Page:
Health Coaches also teach the patient coping mechanisms for their health conditions and work with other family members to support the patient. Jena Stickler, a Health Coach with the Family and Children’s Society, described a home visit with a woman who had been hospitalized for mental health concerns. As Jena and her patient were creating a list of activities and helpful homework the patient’s husband jumped in and started making suggestions. “I think that was helpful,” Stickler says. “Because the patient’s husband now also had buy-in and understood how this list was helping his wife heal.”
One another visit Stickler met with an elderly patient who had undergone surgery for a large tumor and was having follow up chemotherapy. Through her conversations with the patient she realized that the patient provided care for her husband who had a disability. The couple was hoping to have home care but were unsure of how to initiate it. Stickler walked them through the process so that when chemo began the patient and her husband had everything they needed in place, reducing stress and possibly preventing future hospitalizations of either spouse.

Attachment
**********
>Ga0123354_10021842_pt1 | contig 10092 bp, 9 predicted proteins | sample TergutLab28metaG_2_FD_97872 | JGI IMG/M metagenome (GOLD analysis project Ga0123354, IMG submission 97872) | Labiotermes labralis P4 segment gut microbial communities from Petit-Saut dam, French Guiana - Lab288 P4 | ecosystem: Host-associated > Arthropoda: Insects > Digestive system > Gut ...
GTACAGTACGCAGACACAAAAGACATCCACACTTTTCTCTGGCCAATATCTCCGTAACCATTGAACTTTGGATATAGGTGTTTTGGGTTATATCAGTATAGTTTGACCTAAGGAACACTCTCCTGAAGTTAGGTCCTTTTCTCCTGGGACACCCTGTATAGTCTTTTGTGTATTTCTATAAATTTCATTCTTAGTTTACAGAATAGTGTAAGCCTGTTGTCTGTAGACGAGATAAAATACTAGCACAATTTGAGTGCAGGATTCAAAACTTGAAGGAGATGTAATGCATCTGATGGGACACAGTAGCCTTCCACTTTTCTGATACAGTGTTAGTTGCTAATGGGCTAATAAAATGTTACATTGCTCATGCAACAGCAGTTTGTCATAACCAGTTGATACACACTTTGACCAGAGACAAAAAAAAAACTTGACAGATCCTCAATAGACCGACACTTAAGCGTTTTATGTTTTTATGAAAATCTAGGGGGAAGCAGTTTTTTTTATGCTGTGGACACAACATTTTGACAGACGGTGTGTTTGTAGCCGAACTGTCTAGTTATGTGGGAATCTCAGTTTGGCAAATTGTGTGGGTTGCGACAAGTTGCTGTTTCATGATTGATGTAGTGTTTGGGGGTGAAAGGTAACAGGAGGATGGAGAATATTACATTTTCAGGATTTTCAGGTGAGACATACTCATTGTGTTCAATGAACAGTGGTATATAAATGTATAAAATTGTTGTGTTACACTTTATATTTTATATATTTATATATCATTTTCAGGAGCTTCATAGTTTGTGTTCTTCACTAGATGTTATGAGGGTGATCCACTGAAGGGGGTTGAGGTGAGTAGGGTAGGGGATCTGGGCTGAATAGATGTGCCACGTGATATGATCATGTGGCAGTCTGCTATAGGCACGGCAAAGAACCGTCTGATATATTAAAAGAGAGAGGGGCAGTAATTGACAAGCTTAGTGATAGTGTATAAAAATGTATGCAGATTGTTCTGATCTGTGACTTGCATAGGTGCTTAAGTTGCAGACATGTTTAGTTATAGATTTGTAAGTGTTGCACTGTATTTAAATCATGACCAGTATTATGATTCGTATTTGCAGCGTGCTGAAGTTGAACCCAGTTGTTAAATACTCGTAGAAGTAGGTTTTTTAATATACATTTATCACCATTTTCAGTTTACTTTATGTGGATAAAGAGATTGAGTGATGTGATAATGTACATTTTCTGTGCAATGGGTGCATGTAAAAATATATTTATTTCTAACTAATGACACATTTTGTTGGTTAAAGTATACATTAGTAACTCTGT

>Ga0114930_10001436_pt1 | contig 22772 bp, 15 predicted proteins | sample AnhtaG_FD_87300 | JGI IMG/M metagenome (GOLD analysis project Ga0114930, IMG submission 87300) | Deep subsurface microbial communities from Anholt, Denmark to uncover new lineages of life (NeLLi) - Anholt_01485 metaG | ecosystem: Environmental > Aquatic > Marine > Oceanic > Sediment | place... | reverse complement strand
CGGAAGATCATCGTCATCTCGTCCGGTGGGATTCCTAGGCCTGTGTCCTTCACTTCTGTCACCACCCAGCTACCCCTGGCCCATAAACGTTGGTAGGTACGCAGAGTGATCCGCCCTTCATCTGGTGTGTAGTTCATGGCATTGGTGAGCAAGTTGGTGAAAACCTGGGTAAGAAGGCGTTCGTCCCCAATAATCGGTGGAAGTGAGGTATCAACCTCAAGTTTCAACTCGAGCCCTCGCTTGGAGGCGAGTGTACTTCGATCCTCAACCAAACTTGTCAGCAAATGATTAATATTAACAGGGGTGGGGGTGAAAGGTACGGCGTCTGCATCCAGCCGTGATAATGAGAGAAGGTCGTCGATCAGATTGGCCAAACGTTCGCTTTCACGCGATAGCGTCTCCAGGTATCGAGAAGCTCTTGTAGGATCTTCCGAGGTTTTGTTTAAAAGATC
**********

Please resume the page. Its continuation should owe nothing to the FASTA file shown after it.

Greg Rittenhouse, Care Compass Network Strategic Advisor, emphasizes the networks and relationships that are developing through this project. “The Care Transitions Project is helping to break down the silos between providers and community-based organizations,” he states. “The sharing has occurred so openly.”
The Care Transitions Project is creating what Rittenhouse describes as “a model that is generalizable and scalable.” Throughout the nine-counties where the program is being implemented resources can be quite different. What works will for an urban area may not work the same for rural counties. The participating organizations are working together to find alternative ways of approaching the specific needs of their communities. “This helps patients receive the best, most appropriate care,” Rittenhouse reports. “The people and organizations working on this common goal, their understanding and commitment, is extraordinary,” he says.
Not only are Health Coaches bridging gaps in care but organizations are understanding who their community partners are and what it is they are doing. The skills and competencies that are being gained are not only beneficial for the Medicaid population that are being served through this project, but they can be transferred to the care of all patients. Juned Mohammed, Care Compass Network Project Manager for the Care Transition Project says “care is best delivered at the community level.” This is evident with the success seen through the Care Transitions Project.